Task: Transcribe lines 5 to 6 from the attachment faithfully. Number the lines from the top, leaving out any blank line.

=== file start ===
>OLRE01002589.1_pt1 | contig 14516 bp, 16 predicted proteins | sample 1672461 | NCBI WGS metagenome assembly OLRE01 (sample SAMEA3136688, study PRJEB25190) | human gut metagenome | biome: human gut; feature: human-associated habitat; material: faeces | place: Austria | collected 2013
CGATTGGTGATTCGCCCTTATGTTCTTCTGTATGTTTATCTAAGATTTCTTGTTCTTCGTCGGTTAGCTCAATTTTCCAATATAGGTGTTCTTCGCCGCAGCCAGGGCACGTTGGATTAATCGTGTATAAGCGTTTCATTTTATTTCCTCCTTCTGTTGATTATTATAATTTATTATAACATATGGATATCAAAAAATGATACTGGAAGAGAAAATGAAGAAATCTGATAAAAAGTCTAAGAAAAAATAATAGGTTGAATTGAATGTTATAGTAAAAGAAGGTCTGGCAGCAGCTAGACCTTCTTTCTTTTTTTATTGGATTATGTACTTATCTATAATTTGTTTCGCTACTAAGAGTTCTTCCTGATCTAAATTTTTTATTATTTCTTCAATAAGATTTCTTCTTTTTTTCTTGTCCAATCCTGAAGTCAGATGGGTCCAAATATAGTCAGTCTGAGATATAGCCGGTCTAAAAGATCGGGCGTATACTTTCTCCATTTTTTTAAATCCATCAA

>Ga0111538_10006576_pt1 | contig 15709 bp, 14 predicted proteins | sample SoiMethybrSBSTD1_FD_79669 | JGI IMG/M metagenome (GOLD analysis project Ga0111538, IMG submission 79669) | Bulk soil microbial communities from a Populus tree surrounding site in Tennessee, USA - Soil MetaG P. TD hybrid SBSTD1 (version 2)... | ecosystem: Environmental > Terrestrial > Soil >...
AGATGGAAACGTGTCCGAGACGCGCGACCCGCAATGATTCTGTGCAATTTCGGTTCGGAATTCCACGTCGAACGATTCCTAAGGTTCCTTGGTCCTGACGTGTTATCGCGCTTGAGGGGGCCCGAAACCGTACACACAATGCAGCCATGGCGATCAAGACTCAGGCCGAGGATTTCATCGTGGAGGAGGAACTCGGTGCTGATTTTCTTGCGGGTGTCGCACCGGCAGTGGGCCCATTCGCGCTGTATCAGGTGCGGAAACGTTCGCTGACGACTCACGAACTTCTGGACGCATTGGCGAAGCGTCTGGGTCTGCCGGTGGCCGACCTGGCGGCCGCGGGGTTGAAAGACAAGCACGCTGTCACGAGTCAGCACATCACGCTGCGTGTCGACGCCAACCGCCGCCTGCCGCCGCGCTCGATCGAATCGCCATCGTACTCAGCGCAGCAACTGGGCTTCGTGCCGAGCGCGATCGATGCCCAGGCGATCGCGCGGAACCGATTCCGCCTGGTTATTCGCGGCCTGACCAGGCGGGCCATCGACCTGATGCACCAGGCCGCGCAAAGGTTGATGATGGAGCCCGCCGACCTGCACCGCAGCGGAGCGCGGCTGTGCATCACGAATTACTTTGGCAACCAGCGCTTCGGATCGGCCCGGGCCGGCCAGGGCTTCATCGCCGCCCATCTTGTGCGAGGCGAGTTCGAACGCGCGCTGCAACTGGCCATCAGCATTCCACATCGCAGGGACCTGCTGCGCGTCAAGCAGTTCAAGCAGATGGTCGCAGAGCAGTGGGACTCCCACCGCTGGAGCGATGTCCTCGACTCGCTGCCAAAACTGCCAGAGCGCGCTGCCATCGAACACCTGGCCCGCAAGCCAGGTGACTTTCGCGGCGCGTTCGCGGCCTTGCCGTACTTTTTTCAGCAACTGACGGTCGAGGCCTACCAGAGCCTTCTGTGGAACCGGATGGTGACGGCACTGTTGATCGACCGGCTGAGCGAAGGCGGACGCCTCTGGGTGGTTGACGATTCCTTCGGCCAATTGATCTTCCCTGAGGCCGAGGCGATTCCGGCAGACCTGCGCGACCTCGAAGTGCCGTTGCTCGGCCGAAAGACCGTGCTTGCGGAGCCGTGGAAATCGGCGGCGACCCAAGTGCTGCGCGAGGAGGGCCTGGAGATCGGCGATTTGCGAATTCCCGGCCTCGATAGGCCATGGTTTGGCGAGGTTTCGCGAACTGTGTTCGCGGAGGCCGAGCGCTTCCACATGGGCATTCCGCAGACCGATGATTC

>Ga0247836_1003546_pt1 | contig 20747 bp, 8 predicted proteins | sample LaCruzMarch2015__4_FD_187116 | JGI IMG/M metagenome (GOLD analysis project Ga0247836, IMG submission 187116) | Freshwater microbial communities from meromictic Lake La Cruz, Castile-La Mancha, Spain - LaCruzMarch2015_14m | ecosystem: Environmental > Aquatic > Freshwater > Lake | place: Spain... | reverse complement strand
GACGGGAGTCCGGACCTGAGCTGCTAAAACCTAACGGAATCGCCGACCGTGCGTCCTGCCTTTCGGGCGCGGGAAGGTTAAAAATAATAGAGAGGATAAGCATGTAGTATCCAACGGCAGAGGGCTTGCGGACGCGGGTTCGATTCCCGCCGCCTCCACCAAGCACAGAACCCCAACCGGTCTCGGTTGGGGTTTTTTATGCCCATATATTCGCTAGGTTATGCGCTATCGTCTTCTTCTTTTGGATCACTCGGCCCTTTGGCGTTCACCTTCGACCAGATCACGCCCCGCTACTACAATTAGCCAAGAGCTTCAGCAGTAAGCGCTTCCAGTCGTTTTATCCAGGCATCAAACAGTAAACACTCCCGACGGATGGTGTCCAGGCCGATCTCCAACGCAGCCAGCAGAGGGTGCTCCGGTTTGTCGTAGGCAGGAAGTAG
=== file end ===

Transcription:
>Ga0247836_1003546_pt1 | contig 20747 bp, 8 predicted proteins | sample LaCruzMarch2015__4_FD_187116 | JGI IMG/M metagenome (GOLD analysis project Ga0247836, IMG submission 187116) | Freshwater microbial communities from meromictic Lake La Cruz, Castile-La Mancha, Spain - LaCruzMarch2015_14m | ecosystem: Environmental > Aquatic > Freshwater > Lake | place: Spain... | reverse complement strand
GACGGGAGTCCGGACCTGAGCTGCTAAAACCTAACGGAATCGCCGACCGTGCGTCCTGCCTTTCGGGCGCGGGAAGGTTAAAAATAATAGAGAGGATAAGCATGTAGTATCCAACGGCAGAGGGCTTGCGGACGCGGGTTCGATTCCCGCCGCCTCCACCAAGCACAGAACCCCAACCGGTCTCGGTTGGGGTTTTTTATGCCCATATATTCGCTAGGTTATGCGCTATCGTCTTCTTCTTTTGGATCACTCGGCCCTTTGGCGTTCACCTTCGACCAGATCACGCCCCGCTACTACAATTAGCCAAGAGCTTCAGCAGTAAGCGCTTCCAGTCGTTTTATCCAGGCATCAAACAGTAAACACTCCCGACGGATGGTGTCCAGGCCGATCTCCAACGCAGCCAGCAGAGGGTGCTCCGGTTTGTCGTAGGCAGGAAGTAG